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Re: Going dark: A week-long experiment

by Alex Connolly » Sun Sep 07, 2014 2:58 am

I quit NeoGAF for a year - asked a mod for a year-long ban, just to make it official - and come November, I doubt I'll return. The Internet is a noisy bastard of a place. However, that said, I've gone hammer and tongs in curating my Twitter feed, and I get pretty much exactly what I want from it - news from the sources I want, updates from the little devs I want, retweets almost exclusively blocked and people who earn themselves a muting get a single reprieve before getting the flick permanently.

Facebook? It's Fatherbook, used almost exclusively for photos and family contacts.

Looking forward to this place amping up the vibrancy. It'll do nicely in taking over from the scattered discourse had across a variety of platforms.
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Re: Going dark: A week-long experiment

by Teryn » Sun Sep 07, 2014 5:03 am

Twitter does strike me as social SMS messaging: limited character amount, but since many people can see it, you usually have to say something BIG (no pun intended) to get people's attention. Bad combination when misused.
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Re: Going dark: A week-long experiment

by Alex Connolly » Sun Sep 07, 2014 5:29 am

I wish there were no such thing as the retweet option. It's such a lazy way to communicate.
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Angry Jedi

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Re: Going dark: A week-long experiment

by Angry Jedi » Sun Sep 07, 2014 1:04 pm

Agreed. It has the side effect of forcing things into other people's feeds, too. Sometimes it's valuable to expose people to things outside their comfort zone. But at other times, you just want some peace and quiet.

It's not just over drama, either. While all that chaos was going on over in Ferguson, tons of people were retweeting horrible gory images into my feed. With the way Twitter currently handles image previews, there was no way to avoid seeing those. I did not want to see those.
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Re: Going dark: A week-long experiment

by Alex Connolly » Sun Sep 07, 2014 1:26 pm

It's the mindset of a retweet that gets me. The social mechanic of someone's initial utterance becoming some sort of awareness currency, rather than a point of discussion...perhaps it's psychological, but I'd rather an initial link be repacked with an individual thought, rather than the truculent and often smug pass-the-parcel echo chamber game.

And violent or disturbing imagery being handed around? Bugger that right off, regardless of intent.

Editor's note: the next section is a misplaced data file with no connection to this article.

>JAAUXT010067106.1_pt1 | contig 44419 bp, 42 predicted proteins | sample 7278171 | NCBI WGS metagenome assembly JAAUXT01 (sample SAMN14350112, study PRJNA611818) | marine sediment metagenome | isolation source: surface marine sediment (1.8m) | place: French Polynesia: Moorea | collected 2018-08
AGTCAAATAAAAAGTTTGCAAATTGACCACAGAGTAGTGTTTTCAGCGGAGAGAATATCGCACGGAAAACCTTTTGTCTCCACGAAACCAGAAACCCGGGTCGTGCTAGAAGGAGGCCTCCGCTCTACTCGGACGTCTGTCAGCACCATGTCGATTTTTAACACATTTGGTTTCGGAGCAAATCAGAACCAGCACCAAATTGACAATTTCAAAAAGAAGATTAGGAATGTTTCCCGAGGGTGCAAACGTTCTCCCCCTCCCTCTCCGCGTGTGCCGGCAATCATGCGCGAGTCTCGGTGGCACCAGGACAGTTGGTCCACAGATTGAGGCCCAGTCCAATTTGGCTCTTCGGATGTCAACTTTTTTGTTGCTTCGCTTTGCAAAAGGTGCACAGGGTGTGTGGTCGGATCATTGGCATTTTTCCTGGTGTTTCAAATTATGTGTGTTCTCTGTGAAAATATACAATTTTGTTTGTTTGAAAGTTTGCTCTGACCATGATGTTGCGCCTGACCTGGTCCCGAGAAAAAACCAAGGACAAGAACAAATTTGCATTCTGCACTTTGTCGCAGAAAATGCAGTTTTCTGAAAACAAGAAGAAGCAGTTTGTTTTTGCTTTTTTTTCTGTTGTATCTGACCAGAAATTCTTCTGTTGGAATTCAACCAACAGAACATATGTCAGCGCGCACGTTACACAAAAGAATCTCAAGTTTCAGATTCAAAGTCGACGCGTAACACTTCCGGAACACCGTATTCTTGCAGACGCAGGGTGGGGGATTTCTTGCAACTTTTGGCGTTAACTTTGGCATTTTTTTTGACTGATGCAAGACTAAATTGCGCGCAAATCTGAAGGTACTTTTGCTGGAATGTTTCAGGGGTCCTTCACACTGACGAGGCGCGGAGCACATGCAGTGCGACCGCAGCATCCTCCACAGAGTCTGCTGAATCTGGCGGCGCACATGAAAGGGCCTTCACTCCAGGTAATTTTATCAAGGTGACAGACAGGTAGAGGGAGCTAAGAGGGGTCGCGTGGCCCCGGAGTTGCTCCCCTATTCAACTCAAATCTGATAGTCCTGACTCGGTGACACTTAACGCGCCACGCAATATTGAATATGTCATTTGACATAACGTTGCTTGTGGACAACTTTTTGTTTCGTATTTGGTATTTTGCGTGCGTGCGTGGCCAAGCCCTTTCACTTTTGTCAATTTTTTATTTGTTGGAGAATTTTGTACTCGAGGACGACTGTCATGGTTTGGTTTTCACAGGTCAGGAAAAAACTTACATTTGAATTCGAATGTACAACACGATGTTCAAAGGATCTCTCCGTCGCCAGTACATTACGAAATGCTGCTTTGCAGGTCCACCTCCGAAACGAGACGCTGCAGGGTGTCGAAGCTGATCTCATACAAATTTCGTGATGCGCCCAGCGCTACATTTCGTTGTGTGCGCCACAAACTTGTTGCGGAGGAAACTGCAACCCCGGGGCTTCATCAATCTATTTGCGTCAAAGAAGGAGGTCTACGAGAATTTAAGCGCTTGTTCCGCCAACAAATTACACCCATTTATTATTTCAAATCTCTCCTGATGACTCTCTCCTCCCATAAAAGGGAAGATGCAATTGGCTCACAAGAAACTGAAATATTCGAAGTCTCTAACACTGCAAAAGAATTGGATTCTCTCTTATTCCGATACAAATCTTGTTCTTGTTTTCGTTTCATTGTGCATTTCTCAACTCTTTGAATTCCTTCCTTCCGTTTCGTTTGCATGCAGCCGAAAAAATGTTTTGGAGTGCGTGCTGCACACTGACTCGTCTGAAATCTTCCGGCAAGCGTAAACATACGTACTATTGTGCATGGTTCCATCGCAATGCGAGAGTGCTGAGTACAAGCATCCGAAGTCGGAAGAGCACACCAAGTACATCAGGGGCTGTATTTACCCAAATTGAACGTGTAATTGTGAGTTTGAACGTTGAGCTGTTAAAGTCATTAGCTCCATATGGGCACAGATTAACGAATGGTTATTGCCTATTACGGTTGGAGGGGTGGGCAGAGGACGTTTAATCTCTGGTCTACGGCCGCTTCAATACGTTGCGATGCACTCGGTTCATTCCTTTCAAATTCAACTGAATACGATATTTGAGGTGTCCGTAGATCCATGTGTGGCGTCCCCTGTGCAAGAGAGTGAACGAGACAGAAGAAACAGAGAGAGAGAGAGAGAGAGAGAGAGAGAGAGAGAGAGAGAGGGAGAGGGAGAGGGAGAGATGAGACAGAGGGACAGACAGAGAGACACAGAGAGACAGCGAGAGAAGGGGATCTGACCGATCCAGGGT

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Re: Going dark: A week-long experiment

by Bowley » Sun Sep 07, 2014 2:59 pm

Alex Connolly wrote:And violent or disturbing imagery being handed around? Bugger that right off, regardless of intent.

Don't ever visit 4chan...
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Re: Going dark: A week-long experiment

by Teryn » Sun Sep 07, 2014 5:12 pm

Alex Connolly wrote:It's the mindset of a retweet that gets me. The social mechanic of someone's initial utterance becoming some sort of awareness currency, rather than a point of discussion...perhaps it's psychological, but I'd rather an initial link be repacked with an individual thought, rather than the truculent and often smug pass-the-parcel echo chamber game.

And violent or disturbing imagery being handed around? Bugger that right off, regardless of intent.

Yes, doubly so, don't visit 4chan.

I only retweet when there really is nothing more I can add to the original tweet, only when it says what exactly what I would want to say, or when they're things I think others may truly need or want to see. ... Probably done it only 4 times out of my 100-ish total tweets. Others use retweets obsessively, which can get irritating, especially when they're tweets that are only replies to another tweet, which you can't see without clicking something.

The "social awareness currency" idea is a bit awkward, at least. I mean, exactly which 100 people also liked/favourited/retweeted this? Do they share your values, or did they just do it for attention or to vapidly agree with something without really understanding what they were supporting? There does seem to be a bit of a "cool kids" game going there, but more substance in such small thoughts would be heartily welcome.